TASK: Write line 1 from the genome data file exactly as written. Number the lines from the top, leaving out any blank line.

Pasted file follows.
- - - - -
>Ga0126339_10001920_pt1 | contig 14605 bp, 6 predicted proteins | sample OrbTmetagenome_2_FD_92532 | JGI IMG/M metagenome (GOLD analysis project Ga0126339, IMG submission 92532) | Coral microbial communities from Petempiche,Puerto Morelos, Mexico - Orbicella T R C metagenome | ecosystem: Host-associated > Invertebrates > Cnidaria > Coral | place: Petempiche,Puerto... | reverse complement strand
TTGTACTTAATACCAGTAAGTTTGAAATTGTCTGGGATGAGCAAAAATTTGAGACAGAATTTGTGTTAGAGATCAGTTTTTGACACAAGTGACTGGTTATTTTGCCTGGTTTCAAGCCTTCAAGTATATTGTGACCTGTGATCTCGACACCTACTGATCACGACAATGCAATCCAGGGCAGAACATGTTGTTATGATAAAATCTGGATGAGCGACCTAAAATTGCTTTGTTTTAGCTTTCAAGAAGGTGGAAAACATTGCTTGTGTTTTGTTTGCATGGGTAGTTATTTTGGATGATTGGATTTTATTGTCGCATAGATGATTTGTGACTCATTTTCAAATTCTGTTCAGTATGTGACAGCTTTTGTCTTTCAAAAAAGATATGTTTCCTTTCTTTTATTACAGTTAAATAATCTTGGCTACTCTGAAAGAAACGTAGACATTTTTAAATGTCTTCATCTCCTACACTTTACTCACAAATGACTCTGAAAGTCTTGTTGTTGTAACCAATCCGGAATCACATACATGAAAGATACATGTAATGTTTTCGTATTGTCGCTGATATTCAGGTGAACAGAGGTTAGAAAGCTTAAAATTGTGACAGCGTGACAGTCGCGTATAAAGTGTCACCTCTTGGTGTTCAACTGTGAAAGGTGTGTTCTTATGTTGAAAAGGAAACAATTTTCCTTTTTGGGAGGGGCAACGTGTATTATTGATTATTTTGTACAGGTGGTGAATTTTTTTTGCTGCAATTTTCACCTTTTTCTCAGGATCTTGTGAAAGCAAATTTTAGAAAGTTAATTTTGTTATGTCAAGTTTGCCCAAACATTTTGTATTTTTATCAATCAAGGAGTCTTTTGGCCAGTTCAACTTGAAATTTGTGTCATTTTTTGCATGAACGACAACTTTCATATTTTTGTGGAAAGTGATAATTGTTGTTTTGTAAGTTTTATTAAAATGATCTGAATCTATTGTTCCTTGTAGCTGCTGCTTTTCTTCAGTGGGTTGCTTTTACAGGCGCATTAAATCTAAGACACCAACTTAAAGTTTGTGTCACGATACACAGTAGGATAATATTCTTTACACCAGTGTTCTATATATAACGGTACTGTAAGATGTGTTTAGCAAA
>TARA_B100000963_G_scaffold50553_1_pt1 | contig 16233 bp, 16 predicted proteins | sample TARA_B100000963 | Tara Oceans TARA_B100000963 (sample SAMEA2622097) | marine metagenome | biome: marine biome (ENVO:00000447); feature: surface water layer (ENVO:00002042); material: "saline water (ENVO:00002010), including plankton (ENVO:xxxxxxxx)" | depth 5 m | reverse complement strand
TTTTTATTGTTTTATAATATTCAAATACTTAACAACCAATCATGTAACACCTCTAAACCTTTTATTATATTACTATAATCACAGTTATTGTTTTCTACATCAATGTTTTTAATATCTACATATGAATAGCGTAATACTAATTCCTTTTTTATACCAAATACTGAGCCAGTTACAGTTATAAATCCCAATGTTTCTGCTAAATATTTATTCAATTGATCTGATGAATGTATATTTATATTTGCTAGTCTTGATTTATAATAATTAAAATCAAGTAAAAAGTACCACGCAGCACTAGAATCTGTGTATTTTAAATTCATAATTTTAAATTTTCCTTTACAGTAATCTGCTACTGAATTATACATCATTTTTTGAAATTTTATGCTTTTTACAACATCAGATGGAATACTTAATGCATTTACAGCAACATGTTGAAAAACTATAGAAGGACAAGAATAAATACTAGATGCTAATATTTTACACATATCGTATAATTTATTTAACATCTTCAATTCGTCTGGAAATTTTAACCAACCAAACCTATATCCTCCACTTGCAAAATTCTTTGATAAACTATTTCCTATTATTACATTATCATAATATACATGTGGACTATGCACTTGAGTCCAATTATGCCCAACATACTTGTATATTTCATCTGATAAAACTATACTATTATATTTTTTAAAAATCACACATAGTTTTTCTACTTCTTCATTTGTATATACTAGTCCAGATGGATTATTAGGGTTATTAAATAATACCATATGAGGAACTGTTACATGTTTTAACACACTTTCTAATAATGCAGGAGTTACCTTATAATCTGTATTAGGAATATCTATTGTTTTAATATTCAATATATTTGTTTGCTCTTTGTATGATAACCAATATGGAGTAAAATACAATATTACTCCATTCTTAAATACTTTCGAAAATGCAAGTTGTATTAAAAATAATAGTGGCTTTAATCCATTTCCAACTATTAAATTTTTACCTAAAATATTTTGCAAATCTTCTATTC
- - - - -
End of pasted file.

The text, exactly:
>Ga0126339_10001920_pt1 | contig 14605 bp, 6 predicted proteins | sample OrbTmetagenome_2_FD_92532 | JGI IMG/M metagenome (GOLD analysis project Ga0126339, IMG submission 92532) | Coral microbial communities from Petempiche,Puerto Morelos, Mexico - Orbicella T R C metagenome | ecosystem: Host-associated > Invertebrates > Cnidaria > Coral | place: Petempiche,Puerto... | reverse complement strand